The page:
Published daily by the Lowy Institute

Trump scores a win over Russia

Ribald nuclear threats by Vladimir Putin show that Washington’s decision to withdraw from the INF Treaty was right.

Russian military drills in September as part of Vostok 2018 (Photo by Vladimir Gerdo via Getty)
Russian military drills in September as part of Vostok 2018 (Photo by Vladimir Gerdo via Getty)

Typically, Vladimir Putin answered Washington’s decision this month to leave the Intermediate-Range Nuclear Forces Treaty by making new nuclear threats against Europe. His posturing underscored why this was the right decision.

Better known as the INF Treaty, this agreement was signed in 1987 between Ronald Reagan and Mikhail Gorbachev and banned all land-based nuclear missiles of a 500-5500 kilometre range in Europe.

What is at stake in the withdrawal from the INF Treaty is not merely an issue of policy but also one of strategy.

The decision to abandon the treaty now three decades later is not merely a question of Russia’s violation of the terms, or China’s proliferation of conventional and nuclear intermediate-range ballistic missiles. Those would be solid reasons enough for leaving the treaty. Yet Washington’s withdrawal and threat to deploy weapons now in research and development aims also to negate the value of Russia and China’s habitual attempts to intimidate American allies with nuclear weapons and missiles.

Since Khrushchev and Mao’s time, both Russia and China have regularly and repeatedly brandished nuclear threats, believing that by doing so they could intimidate the world, especially the US and its allies, into giving them what they want.

Therefore, what is at stake in the withdrawal from the INF Treaty is not merely an issue of policy but also one of strategy.

Take Russia for example. Russia’s efforts to intimidate derives from the idea that by preliminary peacetime assaults through cyber and information warfare, organised crime, political and intelligence penetration, and subversion, plus conventional forces, and nuclear threats, the Kremlin can overawe or elbow aside a targeted country.

And to keep the West from responding forcefully, nuclear weapons are displayed “ostentatiously on Russia’s hip” to paraphrase FDR’s Secretary of War, Henry Stimson. This assumption that nuclear weapons may well be used is incorporated into every one of its major military exercises. The recent Vostok-2018 exercise (Russia’s Vostok 2018: a rehearsal for global-war?) with China was no exception.

Putin’s threats that European countries hosts INF weapons risk being targeted, as he told the Valdai conference this month, means he aims to restore Russia’s capacity for intimidating Europe, to use nuclear weapons for what he believes might be limited objectives. Alternatively, if Russia encounters resistance, he will threaten total war since no Russian government will survive a lost one, as he well knows.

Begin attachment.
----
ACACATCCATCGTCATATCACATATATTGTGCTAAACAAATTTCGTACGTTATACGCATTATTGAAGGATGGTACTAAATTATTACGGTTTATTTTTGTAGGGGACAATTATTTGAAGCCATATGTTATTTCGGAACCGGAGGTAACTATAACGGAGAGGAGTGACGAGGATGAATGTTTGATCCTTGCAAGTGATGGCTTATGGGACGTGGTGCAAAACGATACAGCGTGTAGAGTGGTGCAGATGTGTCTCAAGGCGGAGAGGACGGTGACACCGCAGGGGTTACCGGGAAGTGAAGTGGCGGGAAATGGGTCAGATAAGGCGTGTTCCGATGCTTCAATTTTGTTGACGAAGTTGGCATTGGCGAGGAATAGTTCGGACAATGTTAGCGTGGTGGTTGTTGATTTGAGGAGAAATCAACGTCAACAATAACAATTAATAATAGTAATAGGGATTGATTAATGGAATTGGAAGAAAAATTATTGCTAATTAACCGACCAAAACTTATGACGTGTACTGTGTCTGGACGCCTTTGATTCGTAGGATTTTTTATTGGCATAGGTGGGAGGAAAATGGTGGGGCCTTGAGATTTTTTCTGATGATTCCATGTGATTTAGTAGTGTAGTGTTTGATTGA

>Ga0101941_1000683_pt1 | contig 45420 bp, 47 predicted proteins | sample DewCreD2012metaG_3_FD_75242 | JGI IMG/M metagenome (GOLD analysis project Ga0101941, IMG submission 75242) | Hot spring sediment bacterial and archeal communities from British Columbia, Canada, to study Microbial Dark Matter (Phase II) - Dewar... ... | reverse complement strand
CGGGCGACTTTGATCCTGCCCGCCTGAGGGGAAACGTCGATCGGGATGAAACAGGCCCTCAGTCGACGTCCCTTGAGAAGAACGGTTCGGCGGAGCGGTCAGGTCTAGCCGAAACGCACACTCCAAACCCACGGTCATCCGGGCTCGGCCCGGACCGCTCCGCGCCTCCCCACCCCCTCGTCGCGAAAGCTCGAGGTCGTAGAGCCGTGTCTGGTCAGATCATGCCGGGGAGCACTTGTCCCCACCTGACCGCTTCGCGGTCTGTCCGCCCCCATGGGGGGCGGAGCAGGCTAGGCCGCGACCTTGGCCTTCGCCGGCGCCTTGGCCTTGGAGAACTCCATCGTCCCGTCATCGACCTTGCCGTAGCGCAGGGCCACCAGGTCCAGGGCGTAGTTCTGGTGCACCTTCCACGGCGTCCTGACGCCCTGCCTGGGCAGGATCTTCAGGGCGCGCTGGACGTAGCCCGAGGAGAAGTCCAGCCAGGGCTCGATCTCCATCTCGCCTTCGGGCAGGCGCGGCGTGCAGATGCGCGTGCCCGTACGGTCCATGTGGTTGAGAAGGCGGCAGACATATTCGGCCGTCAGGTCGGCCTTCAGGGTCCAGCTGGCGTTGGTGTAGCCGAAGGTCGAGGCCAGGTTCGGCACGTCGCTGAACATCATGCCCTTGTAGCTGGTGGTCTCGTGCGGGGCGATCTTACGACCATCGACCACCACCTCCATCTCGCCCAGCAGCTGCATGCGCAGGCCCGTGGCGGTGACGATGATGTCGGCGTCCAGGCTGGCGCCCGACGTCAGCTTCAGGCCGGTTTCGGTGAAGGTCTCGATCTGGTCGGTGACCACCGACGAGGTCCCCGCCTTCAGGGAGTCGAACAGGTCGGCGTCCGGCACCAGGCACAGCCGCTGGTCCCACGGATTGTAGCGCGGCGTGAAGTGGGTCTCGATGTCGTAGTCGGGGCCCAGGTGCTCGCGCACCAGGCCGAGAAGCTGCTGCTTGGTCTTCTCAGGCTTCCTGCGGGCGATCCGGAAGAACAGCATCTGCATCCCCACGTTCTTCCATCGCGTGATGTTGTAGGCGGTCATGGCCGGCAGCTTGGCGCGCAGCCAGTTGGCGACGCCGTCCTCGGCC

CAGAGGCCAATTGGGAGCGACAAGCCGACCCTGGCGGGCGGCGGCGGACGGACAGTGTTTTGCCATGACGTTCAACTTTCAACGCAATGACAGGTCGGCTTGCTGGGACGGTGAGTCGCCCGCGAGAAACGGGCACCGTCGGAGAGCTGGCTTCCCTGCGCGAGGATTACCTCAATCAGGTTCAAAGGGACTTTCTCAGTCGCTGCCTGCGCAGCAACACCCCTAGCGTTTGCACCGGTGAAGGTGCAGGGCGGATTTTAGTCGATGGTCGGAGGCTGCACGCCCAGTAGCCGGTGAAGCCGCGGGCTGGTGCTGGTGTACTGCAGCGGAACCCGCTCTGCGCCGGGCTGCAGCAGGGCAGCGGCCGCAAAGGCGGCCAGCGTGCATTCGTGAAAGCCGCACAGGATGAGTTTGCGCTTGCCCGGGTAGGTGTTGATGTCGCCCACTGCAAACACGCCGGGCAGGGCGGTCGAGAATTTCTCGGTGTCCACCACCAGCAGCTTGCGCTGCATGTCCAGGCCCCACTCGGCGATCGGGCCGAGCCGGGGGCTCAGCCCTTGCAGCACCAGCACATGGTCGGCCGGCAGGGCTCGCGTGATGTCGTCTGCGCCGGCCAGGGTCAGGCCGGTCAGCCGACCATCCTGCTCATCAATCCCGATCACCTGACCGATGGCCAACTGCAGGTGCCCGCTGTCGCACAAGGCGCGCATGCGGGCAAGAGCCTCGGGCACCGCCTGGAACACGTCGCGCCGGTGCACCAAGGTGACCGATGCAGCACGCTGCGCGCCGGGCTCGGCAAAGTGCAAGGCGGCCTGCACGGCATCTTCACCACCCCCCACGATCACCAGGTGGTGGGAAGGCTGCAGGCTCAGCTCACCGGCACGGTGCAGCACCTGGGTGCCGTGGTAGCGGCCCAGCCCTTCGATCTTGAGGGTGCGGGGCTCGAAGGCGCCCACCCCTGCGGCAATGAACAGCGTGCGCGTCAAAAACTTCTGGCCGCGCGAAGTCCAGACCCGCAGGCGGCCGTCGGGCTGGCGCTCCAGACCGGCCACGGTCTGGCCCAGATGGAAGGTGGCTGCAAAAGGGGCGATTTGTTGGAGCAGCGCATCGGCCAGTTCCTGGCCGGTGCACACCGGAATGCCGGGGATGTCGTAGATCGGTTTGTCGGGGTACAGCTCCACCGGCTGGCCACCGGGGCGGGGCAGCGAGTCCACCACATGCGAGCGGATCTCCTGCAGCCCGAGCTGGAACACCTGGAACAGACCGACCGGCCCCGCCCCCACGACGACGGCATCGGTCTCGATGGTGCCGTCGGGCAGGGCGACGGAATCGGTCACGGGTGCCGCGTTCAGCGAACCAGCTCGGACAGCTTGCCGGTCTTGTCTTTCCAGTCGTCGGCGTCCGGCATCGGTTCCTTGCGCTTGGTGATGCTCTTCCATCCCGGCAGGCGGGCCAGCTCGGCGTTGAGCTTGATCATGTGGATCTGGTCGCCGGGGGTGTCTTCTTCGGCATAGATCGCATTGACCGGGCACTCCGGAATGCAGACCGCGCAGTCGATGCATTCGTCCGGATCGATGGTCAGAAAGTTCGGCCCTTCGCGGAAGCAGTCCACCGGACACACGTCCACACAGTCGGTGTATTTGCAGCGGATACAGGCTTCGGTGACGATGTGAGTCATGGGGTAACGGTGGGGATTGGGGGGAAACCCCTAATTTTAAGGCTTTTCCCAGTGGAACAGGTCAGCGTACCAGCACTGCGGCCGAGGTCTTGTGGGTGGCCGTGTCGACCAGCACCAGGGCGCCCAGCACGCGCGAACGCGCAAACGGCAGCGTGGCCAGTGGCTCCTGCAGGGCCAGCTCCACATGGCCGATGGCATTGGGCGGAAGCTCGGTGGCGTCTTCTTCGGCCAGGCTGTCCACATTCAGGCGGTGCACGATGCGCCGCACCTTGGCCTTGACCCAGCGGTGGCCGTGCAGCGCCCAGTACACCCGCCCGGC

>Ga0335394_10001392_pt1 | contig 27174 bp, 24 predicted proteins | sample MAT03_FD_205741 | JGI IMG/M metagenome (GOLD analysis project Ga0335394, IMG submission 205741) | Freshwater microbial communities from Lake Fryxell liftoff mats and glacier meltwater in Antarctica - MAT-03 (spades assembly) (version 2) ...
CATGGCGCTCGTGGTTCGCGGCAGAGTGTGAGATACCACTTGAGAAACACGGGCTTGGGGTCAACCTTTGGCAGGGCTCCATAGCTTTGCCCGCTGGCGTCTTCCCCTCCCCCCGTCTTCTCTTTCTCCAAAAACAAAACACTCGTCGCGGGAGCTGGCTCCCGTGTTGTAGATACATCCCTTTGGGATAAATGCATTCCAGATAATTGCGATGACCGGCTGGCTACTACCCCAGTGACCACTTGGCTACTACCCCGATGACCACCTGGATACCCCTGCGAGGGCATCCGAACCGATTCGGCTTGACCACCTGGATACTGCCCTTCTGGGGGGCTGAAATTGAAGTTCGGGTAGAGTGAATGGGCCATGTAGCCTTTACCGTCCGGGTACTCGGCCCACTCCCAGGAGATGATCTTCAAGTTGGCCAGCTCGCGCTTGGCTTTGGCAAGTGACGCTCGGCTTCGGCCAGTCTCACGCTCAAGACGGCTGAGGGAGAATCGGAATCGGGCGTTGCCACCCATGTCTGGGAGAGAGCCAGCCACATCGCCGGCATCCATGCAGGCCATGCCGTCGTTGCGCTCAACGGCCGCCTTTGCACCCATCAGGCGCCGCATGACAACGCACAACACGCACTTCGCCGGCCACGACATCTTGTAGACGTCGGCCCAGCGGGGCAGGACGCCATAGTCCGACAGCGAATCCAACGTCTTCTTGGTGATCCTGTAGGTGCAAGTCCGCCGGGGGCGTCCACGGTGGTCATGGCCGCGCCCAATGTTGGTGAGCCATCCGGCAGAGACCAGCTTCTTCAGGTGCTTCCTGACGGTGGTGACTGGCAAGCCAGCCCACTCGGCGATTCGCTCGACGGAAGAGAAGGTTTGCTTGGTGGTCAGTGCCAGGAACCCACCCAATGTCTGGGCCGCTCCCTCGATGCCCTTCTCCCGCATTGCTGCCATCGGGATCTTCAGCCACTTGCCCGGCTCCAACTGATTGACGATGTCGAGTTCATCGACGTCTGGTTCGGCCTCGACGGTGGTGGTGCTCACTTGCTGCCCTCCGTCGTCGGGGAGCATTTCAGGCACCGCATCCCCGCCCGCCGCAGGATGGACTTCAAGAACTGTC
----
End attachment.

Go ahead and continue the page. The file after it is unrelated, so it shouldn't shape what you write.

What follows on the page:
Unfortunately, Europe has not and probably will not do enough to thwart this strategy at the lowest level of escalation (i.e. robust conventional deployments from the Arctic to the Black Sea).

What all this means is strategically no viable alternative exists other than this decision to leave the INF treaty to meet Russian efforts at nuclear intimidation (a treaty violation, regardless). The same goes for China’s military build-up to achieve a similar intimidation and fracturing of the US alliance system from South Korea to Australia.

The repeated arguments from the arms control community, namely that the US must continue to negotiate, fall to the ground when considering that Russia has violated every arms control treaty except the New START treaty in the last decade. And even here Moscow’s activities are suspect.

According to US nuclear specialist Mark Schneider, when Russia released its official nuclear weapon figures earlier this year as stipulated in the New START treaty, Moscow allegedly deployed 26 new inter-continental ballistic missiles, heavily laden with multiple independent reentry vehicles to attack various targets, with ten warheads each, while claiming their deployed warhead number declined by 116. Such declarations are therefore highly dubious.

Furthermore, official news agency TASS in late 2017 quoted retired colonel Viktor Litovkins, a noted Russian journalist, that Russia had over 1,800 deployed warheads, which is at least 239 more than their declared number.

Anyone arguing to continue to negotiate with Russia while they build more weapons and violate every existing arms control treaty, and also use chemical weapons abroad in the UK and Syria, must contend with these stubborn facts.

Likewise, China’s “no first use” doctrine is much more slippery than Beijing has asserted. Since China is a free-rider on every arms control treaty to date, nobody has any idea of its true nuclear capacities, doctrine or strategy. Indeed, if Washington was really clever it would associate withdrawal from the INF treaty with a formal call to both Moscow and Beijing to negotiate a new one, and insist that China participate in any future arms control treaty.

That would force Moscow to either put up or shut up about the necessity it claimed for China to take party in any future arms control talks, and raise questions in both capitals about China and Russia’s ever deepening strategic partnership if not alliance. Sadly, Washington has not yet grasped this nettle.

Nor did the US adequately prepare the ground for its decision on the INF treaty. This typically ham-handed Trumpian approach gives Moscow too many propaganda advantages in the impending political fight over arms control, although Europe probably will support this decision and Japan and South Korea almost certainly will.

It means we can only offer two cheers to Washington for this decision. But bad optics do not erase the substantively correct choice and its strategic logic.

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